Summit’s early messaging was around the following: “Tell your forecasting spreadsheet you’re never getting back together.” Targeting people who used spreadsheets for financial forecasting and modeling and giving them reasons to switch.

Today, our H1 reads: “Your platform for low-code calculators, simulations, and forecasts.” And we’re aiming at growth and marketing people.

When I look back at the pivots we went through, here are the types that I can trace:

The first sort was where we went from a product that was meant for internal use cases (like Retool) to one that solved external use cases.

If you were to add a share/publish button to an internal tool, does that lead to users sharing what they’re creating with others? Does that then become a real benefit for them? Then you’re likely on the cusp of figuring an external use case.

Summit went through just that.

The second kind of pivot was going from being a product at the core (where we had to build features upon features every time somebody would come to us and ask, “hey, this doesn’t do X?”) to a low-code programming language.

That change allowed us to address a consistent, long tail of demand for features that had little to do with each other. What users were really asking for was flexibility. And we offered it by enabling them a low-code development environment.

Those first two pivots made us let go of some of our original, deeply-held assumptions about knowing who Summit was for. Culminating in a third pivot. Where we discovered sales and marketing teams that needed publishing capabilities and a toolkit that was programmatic even if they didn’t know programming.

Thus we turned into a platform for them to develop functions, calculators, forecasts, and simulations, for their audiences, prospects, and leads.

The constantly annoying thing about going through such pivots is that you never really know how close you are, you only know that you’re getting closer.

It’s always scary to look at a successful pivot and recognize how close one was; “we just had to flip this one thing upside down!”

And it’s incredible that the market does not give you credit for being right about, in some cases, 7 out of 8 things. That’s the thing about product-market fit. You have to get every piece right.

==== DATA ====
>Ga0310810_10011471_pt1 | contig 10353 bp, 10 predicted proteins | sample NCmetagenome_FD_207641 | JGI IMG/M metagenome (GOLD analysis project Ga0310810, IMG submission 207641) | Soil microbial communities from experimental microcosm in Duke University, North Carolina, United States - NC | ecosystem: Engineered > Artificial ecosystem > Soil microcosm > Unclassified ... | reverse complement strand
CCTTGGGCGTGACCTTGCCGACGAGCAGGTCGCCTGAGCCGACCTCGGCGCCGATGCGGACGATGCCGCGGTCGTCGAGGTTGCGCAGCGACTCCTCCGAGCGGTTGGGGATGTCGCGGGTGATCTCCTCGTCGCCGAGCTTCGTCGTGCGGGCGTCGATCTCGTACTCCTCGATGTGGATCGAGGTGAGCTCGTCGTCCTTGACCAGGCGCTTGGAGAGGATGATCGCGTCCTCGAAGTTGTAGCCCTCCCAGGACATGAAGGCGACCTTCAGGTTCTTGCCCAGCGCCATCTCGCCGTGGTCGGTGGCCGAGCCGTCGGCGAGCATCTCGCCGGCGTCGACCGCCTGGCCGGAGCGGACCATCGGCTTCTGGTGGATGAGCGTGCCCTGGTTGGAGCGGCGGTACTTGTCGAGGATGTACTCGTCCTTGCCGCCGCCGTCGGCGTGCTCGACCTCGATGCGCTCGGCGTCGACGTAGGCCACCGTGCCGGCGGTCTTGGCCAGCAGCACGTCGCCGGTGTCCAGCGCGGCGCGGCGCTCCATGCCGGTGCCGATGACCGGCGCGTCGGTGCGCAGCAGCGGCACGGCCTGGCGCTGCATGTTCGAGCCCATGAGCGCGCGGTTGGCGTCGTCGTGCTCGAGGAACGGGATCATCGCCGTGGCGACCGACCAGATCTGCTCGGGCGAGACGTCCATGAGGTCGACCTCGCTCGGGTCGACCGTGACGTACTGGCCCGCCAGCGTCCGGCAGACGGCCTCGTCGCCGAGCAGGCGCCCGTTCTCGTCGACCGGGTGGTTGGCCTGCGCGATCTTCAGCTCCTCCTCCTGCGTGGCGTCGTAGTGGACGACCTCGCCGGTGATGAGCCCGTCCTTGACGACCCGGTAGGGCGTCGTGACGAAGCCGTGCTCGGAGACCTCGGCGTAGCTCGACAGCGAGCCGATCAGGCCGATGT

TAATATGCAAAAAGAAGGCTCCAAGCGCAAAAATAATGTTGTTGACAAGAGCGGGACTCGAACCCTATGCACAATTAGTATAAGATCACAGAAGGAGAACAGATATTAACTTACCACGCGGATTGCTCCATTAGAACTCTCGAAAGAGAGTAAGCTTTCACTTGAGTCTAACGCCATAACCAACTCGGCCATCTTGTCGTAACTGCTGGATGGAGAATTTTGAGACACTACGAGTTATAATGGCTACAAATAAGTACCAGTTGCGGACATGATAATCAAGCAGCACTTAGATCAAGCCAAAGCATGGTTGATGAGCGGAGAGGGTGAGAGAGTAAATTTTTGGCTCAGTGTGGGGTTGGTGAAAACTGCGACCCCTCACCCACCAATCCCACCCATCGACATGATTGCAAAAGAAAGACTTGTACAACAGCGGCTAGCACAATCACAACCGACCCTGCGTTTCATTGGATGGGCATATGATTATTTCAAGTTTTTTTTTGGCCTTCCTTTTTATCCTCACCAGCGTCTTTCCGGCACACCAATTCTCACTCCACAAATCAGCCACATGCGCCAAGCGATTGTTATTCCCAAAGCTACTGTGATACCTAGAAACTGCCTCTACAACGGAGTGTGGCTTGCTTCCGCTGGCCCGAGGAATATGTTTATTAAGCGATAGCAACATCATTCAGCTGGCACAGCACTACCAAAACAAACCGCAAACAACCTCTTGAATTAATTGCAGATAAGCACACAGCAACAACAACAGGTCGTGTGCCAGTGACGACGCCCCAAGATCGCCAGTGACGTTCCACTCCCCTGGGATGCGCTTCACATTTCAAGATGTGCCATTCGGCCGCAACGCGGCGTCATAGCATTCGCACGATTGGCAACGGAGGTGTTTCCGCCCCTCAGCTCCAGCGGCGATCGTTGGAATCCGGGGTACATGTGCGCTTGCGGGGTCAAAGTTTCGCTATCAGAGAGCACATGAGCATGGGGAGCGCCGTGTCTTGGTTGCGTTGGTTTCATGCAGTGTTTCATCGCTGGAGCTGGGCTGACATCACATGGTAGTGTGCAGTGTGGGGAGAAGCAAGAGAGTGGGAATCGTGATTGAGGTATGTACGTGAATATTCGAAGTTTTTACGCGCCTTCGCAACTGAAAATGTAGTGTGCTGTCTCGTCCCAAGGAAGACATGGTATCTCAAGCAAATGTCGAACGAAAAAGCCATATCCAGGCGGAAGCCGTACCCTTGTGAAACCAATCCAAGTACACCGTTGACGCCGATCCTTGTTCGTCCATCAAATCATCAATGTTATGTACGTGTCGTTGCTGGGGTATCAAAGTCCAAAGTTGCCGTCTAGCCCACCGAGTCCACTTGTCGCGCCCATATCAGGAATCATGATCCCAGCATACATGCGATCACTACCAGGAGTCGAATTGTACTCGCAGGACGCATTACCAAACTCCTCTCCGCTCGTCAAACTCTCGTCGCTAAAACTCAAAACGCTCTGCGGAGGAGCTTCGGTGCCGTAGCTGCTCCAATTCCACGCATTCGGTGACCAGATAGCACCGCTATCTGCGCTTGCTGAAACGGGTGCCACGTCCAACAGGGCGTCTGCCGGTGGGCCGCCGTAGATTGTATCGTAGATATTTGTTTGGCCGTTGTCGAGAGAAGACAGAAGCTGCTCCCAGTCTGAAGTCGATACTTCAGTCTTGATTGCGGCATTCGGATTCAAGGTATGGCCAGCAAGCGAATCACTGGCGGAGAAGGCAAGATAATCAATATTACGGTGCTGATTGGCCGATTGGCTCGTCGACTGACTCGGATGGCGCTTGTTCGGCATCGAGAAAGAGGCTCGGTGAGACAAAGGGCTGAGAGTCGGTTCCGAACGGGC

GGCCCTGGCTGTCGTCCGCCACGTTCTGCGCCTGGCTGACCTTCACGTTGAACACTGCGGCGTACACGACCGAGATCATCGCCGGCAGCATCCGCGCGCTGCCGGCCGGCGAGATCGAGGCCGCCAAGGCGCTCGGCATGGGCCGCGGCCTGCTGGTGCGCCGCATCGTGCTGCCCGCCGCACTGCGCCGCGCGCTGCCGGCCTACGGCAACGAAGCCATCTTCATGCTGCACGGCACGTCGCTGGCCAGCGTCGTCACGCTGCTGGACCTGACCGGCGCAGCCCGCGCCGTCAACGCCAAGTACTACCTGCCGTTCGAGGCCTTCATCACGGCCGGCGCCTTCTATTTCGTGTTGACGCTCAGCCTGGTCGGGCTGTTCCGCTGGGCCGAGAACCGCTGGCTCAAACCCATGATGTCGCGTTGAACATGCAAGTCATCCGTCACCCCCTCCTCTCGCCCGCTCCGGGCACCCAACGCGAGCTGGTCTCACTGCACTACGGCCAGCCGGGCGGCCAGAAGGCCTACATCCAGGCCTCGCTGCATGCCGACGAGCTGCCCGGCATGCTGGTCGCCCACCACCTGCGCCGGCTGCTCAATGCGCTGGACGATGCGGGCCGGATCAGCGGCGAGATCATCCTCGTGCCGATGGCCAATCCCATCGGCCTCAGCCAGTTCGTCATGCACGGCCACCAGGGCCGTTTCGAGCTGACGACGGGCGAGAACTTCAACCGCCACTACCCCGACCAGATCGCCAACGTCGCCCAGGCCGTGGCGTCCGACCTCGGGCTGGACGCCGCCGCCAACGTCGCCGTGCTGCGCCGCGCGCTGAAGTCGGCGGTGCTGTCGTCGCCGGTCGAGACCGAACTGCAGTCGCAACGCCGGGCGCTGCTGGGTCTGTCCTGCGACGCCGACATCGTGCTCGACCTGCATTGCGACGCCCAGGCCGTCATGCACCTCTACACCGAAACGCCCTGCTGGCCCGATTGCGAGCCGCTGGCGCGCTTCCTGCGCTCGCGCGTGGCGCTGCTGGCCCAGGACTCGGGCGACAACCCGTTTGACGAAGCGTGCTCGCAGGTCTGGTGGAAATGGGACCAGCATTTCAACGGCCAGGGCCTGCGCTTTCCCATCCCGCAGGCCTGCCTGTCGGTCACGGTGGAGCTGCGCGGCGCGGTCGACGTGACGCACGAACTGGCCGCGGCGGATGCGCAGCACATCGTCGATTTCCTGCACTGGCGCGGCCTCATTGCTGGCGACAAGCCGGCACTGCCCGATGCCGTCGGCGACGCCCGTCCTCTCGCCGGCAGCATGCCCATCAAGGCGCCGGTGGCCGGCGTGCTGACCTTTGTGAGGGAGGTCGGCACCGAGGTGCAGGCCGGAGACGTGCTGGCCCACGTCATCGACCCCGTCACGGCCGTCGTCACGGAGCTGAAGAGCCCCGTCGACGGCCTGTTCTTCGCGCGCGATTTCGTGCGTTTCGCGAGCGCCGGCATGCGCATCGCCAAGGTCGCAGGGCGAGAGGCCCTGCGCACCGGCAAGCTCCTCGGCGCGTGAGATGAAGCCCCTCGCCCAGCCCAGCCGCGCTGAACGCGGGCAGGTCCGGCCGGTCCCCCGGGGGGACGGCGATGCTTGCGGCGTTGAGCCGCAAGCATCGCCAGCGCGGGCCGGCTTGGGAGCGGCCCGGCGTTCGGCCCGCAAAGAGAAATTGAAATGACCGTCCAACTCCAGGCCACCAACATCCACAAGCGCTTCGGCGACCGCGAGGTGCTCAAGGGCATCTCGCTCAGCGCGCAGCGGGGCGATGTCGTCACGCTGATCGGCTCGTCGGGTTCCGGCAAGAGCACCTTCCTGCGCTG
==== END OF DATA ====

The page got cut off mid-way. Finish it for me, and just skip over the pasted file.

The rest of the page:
At least, directionally correct.

It’s frustrating, discouraging even, to change thing after thing about your business but not quite hitting the right note on the PMF front. You have to press through, though. Once you’re out of ideas, maybe you can quit. But if you still have time and ideas, keep at it.

You’d be surprised by where you can get by way of these instructive iterations.

I know we were.

The downside of rushing to the market

Product-first founders tend to be technology-driven.

Or as I had noted above, start with inventions over services.

This has some unique advantages. I’ve seen companies that by having clarity on who they’re serving from the beginning, end up rushing the product development process, going to the market fairly early, and even scoring good traction.

The downside to that is that they don’t have the luxury to go back and change things when they learn something new. The product is taking off and changing stuff means paying down technical debt or doing some foundational work.

That is a wonderful problem to have, as some would say. But it can also be significantly difficult to pause everything or change the wheels on a car as it’s going.

Being product-first means when you finally do get to product-market fit, the product is ahead of sales and marketing. You’ve kept technical debt at a minimum and have created a sufficiently abstract product/platform that’s going to scale well.

That’s where I’m comfortable.

That just suits my DNA. That’s how I’d like to sell. So that when I have the customer figured out and I go on sales calls, they’re blown away by the product.

Making the shift from self-serve to top-down selling

I did enterprise sales for 5 years at my previous company. So, with Summit, I had thought I would do this one without being sales-driven and instead focus on being bottom-up, product-led, and self-service only.

The market, I’ve now discerned, doesn’t want to buy our product that way.

At least, not today.

Maybe, years from now, a self-service path would open up.

Which has translated into arriving at pricing that justifies how our customers want to buy, how they want to be onboarded, and everything that goes along with an upmarket shift.

And this is where, you could say, a fourth pivot, this time with our go-to-market approach, is taking shape. New categories of products (Summit is a new addition to the marketing technology stack) often require entering at the high end.